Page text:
Ron Howard’s adaptation of J.D. Vance’s memoir Hillbilly Elegy has awards season written all over it. The film is based on a bestselling book, has Howard as the director and features high-profile actors Glenn Close and Amy Adams in roles that require a “makeunder” (Hollywood loves that kind of stuff). All are ingredients for Oscar bait.
Written for the screen by Vanessa Taylor, the story follows the aforementioned J.D.(Gabriel Basso), a former Marine from southern Ohio and current Yale Law student. He is on the verge of landing his dream job when a family crisis forces him to return to the home he’s tried to forget.
Upon returning, J.D. must navigate the complex dynamics of his Appalachian family, including the volatile relationship with his mother Bev (Adams), who’s struggling with addiction. Fueled by memories of his grandmother Mamaw (Close), the resilient and whip-smart woman who raised him, J.D. comes to embrace his family’s indelible imprint on his own personal journey.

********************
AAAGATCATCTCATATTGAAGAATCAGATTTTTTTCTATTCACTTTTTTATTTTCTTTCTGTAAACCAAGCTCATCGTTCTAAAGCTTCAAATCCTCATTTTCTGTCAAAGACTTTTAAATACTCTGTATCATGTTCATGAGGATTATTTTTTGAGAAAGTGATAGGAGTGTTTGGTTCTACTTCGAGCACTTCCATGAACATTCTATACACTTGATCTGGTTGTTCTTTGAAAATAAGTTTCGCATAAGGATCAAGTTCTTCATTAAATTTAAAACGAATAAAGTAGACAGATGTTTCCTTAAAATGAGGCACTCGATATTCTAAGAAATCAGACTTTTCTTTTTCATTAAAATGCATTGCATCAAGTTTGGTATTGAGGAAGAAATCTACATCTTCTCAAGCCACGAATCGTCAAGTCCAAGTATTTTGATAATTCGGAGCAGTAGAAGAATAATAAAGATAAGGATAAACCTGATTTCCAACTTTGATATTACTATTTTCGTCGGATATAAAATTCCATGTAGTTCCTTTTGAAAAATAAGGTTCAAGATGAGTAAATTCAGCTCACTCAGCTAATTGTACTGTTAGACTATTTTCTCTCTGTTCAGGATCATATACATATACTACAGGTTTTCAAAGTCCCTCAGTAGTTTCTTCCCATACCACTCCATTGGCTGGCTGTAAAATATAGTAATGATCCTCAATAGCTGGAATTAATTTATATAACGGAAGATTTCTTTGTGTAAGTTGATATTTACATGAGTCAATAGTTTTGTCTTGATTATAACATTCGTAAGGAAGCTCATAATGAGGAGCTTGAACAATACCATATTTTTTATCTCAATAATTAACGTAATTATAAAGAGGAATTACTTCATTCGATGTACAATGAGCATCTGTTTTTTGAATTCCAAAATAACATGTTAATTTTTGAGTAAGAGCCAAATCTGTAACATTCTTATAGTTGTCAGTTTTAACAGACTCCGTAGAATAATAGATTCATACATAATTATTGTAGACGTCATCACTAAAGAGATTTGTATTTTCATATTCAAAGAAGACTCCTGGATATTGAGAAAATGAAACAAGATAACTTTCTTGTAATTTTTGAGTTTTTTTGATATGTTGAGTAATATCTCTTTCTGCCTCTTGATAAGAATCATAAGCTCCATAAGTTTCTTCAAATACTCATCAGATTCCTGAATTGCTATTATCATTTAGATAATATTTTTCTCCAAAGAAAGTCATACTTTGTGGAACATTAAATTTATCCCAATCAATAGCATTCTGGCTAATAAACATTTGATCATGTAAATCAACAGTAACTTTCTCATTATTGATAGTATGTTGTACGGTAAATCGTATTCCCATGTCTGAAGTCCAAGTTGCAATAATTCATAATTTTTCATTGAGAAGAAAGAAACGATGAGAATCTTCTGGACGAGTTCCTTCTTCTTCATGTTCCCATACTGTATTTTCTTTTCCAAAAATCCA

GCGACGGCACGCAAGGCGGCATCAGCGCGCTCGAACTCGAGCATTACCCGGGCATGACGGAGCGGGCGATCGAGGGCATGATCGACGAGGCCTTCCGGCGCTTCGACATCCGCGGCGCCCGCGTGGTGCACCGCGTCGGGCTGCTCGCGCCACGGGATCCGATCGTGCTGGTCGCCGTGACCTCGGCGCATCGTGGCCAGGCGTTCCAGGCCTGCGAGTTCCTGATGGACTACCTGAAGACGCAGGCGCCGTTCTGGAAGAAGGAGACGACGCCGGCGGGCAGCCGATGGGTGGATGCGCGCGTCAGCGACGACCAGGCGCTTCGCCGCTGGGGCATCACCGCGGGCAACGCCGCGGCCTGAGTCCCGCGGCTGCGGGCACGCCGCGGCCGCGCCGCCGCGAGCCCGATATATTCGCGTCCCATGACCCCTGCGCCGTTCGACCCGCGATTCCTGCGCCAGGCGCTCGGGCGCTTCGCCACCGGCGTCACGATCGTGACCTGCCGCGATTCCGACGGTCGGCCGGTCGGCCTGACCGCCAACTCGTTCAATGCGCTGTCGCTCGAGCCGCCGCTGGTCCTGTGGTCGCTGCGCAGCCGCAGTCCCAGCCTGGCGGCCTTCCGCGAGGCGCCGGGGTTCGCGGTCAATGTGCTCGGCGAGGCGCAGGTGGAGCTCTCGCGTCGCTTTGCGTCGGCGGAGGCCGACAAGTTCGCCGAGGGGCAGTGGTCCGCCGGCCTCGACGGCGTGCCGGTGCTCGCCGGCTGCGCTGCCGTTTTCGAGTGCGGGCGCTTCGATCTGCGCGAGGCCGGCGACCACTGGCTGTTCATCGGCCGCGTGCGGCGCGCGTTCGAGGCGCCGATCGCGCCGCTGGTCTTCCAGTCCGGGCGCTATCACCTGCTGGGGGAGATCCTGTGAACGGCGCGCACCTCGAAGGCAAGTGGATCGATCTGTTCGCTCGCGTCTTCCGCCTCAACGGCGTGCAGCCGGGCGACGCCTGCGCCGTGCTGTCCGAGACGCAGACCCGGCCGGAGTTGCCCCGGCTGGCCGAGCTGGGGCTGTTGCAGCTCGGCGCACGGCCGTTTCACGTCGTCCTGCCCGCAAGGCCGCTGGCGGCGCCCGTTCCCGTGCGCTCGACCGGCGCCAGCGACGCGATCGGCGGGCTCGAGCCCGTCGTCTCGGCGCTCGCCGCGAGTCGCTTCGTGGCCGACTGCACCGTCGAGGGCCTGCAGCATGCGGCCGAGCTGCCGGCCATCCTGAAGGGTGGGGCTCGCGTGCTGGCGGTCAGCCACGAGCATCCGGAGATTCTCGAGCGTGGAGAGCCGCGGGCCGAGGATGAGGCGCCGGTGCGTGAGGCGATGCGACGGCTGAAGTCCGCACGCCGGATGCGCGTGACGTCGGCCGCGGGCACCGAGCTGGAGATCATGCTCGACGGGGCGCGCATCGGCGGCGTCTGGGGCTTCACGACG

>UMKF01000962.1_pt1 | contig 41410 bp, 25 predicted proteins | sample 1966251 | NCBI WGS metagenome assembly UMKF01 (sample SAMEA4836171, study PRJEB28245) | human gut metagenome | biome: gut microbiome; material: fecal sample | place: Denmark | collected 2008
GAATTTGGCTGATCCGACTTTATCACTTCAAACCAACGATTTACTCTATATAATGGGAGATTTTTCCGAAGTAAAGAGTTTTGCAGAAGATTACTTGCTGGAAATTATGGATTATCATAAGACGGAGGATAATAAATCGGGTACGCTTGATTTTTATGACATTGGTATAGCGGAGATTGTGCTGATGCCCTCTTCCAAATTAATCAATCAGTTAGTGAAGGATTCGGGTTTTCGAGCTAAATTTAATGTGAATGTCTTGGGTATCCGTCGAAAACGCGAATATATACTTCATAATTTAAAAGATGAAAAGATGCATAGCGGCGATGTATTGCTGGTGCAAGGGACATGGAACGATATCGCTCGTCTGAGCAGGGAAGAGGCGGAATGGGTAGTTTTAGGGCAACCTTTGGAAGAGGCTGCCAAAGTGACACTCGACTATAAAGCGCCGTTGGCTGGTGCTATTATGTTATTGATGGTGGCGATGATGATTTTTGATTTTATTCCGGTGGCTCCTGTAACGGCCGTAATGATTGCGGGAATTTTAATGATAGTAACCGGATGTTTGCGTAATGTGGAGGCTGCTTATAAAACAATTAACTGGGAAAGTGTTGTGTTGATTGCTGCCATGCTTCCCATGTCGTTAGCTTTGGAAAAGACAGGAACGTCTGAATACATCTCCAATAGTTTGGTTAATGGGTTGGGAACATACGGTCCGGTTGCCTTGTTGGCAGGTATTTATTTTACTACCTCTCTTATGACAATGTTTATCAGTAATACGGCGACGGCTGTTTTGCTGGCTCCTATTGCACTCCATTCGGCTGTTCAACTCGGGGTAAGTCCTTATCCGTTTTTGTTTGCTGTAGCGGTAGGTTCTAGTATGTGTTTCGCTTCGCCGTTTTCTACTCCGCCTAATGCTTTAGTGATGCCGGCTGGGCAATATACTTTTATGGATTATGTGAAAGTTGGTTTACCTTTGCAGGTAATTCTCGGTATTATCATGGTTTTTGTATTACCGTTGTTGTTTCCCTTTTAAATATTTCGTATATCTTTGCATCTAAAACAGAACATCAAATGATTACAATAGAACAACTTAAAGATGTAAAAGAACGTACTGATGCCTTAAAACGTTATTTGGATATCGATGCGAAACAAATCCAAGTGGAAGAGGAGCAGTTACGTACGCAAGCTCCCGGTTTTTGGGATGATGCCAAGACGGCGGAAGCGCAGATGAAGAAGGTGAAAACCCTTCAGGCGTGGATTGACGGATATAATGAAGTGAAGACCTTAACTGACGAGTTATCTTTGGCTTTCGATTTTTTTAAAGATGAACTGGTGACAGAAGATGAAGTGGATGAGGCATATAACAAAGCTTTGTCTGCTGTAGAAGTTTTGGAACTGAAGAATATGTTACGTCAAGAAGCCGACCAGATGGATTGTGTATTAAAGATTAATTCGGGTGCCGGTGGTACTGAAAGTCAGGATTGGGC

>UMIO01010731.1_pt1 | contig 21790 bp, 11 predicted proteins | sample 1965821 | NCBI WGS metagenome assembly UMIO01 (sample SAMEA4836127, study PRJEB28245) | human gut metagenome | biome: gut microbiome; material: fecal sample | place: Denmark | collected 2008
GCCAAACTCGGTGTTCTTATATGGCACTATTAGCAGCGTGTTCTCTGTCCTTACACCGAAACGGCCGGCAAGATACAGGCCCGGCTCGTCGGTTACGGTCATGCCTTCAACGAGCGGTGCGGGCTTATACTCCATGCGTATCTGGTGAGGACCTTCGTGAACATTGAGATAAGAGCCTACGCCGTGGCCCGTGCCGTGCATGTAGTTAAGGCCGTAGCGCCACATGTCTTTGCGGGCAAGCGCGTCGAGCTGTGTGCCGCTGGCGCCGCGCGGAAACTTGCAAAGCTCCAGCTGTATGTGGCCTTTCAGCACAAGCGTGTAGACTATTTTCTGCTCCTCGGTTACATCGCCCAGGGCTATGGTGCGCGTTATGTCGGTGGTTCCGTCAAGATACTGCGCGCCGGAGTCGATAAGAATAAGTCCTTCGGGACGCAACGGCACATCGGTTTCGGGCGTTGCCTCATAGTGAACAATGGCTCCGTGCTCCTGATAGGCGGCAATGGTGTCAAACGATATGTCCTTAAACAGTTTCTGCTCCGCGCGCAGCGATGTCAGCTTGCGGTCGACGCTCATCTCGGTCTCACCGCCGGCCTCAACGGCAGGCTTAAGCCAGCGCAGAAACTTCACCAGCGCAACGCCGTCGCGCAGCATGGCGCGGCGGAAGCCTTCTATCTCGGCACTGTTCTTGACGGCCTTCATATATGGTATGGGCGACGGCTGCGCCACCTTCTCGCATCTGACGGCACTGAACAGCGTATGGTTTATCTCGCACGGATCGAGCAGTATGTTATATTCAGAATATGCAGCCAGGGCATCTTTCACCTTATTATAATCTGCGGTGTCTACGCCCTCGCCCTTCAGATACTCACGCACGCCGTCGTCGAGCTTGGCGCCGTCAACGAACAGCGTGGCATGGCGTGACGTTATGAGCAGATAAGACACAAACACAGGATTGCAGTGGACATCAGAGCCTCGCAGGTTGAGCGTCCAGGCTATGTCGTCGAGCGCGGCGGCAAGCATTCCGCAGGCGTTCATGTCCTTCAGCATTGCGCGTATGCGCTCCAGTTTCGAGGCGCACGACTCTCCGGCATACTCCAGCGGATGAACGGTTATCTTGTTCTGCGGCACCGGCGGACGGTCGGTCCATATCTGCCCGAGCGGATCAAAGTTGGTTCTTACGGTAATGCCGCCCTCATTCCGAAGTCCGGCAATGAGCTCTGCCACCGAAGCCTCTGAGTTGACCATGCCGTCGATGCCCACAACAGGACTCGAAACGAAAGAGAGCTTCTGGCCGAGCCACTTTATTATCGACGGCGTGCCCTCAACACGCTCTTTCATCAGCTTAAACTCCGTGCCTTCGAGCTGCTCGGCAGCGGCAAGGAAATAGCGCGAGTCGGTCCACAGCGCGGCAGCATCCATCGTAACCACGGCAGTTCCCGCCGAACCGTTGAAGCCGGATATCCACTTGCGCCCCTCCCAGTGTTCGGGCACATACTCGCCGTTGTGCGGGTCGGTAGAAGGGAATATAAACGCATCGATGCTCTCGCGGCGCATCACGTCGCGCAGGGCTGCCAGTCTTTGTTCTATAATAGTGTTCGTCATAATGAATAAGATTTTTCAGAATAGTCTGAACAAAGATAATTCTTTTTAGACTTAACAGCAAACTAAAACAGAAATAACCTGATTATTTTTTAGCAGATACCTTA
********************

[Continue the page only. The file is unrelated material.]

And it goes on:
In his review of the film, Deadline’s Pete Hammond said, “The polemics of the book are there but weaved in much less blatantly as Howard’s take does what all the best movies do: focusing first and foremost on the humanity of the characters, flaws and all. The director, who has dealt only a few times with family themes before, really has a handle on how to get inside this one.”
He added, “Fans of the book, as well as those who have not read it, will see a film that cuts right to the heart of what makes family such an integral and inescapable part of our lives. This movie, while very much about Vance, will likely strike a chord well beyond his personal story.”